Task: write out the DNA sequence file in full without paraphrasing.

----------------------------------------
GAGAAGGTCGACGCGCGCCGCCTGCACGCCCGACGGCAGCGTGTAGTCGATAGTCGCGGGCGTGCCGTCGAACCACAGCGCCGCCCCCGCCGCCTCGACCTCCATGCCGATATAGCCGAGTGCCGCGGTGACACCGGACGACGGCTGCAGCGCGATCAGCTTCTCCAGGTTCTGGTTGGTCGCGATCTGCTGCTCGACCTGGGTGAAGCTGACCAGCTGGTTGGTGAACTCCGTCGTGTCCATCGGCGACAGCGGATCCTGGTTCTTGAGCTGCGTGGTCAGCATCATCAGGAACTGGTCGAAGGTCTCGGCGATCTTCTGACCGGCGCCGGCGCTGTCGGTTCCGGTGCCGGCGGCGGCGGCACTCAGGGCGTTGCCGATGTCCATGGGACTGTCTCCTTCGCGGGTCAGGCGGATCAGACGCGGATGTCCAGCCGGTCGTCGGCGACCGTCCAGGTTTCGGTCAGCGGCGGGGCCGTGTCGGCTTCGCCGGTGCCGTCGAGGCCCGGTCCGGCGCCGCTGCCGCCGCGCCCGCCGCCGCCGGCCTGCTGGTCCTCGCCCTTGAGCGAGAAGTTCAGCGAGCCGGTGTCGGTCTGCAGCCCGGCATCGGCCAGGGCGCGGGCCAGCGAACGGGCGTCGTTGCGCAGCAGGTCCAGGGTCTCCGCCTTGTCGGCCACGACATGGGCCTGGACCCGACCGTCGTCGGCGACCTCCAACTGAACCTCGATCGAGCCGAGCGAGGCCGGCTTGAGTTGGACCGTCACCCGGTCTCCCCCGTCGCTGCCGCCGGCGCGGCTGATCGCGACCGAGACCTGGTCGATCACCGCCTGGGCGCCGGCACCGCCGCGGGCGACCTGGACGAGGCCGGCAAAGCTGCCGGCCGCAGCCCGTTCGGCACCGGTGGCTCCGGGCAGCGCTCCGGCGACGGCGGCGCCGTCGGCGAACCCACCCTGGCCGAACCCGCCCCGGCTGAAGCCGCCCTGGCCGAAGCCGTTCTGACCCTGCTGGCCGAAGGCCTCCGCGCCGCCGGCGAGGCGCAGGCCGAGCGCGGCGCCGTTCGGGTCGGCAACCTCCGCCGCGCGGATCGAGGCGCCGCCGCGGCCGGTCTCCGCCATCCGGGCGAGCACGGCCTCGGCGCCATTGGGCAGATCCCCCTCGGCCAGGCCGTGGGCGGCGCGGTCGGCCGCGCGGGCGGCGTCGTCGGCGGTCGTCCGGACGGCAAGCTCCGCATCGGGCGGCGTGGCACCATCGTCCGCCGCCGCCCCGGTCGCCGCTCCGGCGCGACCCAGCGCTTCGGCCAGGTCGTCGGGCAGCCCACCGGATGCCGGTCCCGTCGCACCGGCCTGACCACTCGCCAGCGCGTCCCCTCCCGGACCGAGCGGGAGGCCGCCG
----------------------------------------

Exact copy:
GAGAAGGTCGACGCGCGCCGCCTGCACGCCCGACGGCAGCGTGTAGTCGATAGTCGCGGGCGTGCCGTCGAACCACAGCGCCGCCCCCGCCGCCTCGACCTCCATGCCGATATAGCCGAGTGCCGCGGTGACACCGGACGACGGCTGCAGCGCGATCAGCTTCTCCAGGTTCTGGTTGGTCGCGATCTGCTGCTCGACCTGGGTGAAGCTGACCAGCTGGTTGGTGAACTCCGTCGTGTCCATCGGCGACAGCGGATCCTGGTTCTTGAGCTGCGTGGTCAGCATCATCAGGAACTGGTCGAAGGTCTCGGCGATCTTCTGACCGGCGCCGGCGCTGTCGGTTCCGGTGCCGGCGGCGGCGGCACTCAGGGCGTTGCCGATGTCCATGGGACTGTCTCCTTCGCGGGTCAGGCGGATCAGACGCGGATGTCCAGCCGGTCGTCGGCGACCGTCCAGGTTTCGGTCAGCGGCGGGGCCGTGTCGGCTTCGCCGGTGCCGTCGAGGCCCGGTCCGGCGCCGCTGCCGCCGCGCCCGCCGCCGCCGGCCTGCTGGTCCTCGCCCTTGAGCGAGAAGTTCAGCGAGCCGGTGTCGGTCTGCAGCCCGGCATCGGCCAGGGCGCGGGCCAGCGAACGGGCGTCGTTGCGCAGCAGGTCCAGGGTCTCCGCCTTGTCGGCCACGACATGGGCCTGGACCCGACCGTCGTCGGCGACCTCCAACTGAACCTCGATCGAGCCGAGCGAGGCCGGCTTGAGTTGGACCGTCACCCGGTCTCCCCCGTCGCTGCCGCCGGCGCGGCTGATCGCGACCGAGACCTGGTCGATCACCGCCTGGGCGCCGGCACCGCCGCGGGCGACCTGGACGAGGCCGGCAAAGCTGCCGGCCGCAGCCCGTTCGGCACCGGTGGCTCCGGGCAGCGCTCCGGCGACGGCGGCGCCGTCGGCGAACCCACCCTGGCCGAACCCGCCCCGGCTGAAGCCGCCCTGGCCGAAGCCGTTCTGACCCTGCTGGCCGAAGGCCTCCGCGCCGCCGGCGAGGCGCAGGCCGAGCGCGGCGCCGTTCGGGTCGGCAACCTCCGCCGCGCGGATCGAGGCGCCGCCGCGGCCGGTCTCCGCCATCCGGGCGAGCACGGCCTCGGCGCCATTGGGCAGATCCCCCTCGGCCAGGCCGTGGGCGGCGCGGTCGGCCGCGCGGGCGGCGTCGTCGGCGGTCGTCCGGACGGCAAGCTCCGCATCGGGCGGCGTGGCACCATCGTCCGCCGCCGCCCCGGTCGCCGCTCCGGCGCGACCCAGCGCTTCGGCCAGGTCGTCGGGCAGCCCACCGGATGCCGGTCCCGTCGCACCGGCCTGACCACTCGCCAGCGCGTCCCCTCCCGGACCGAGCGGGAGGCCGCCG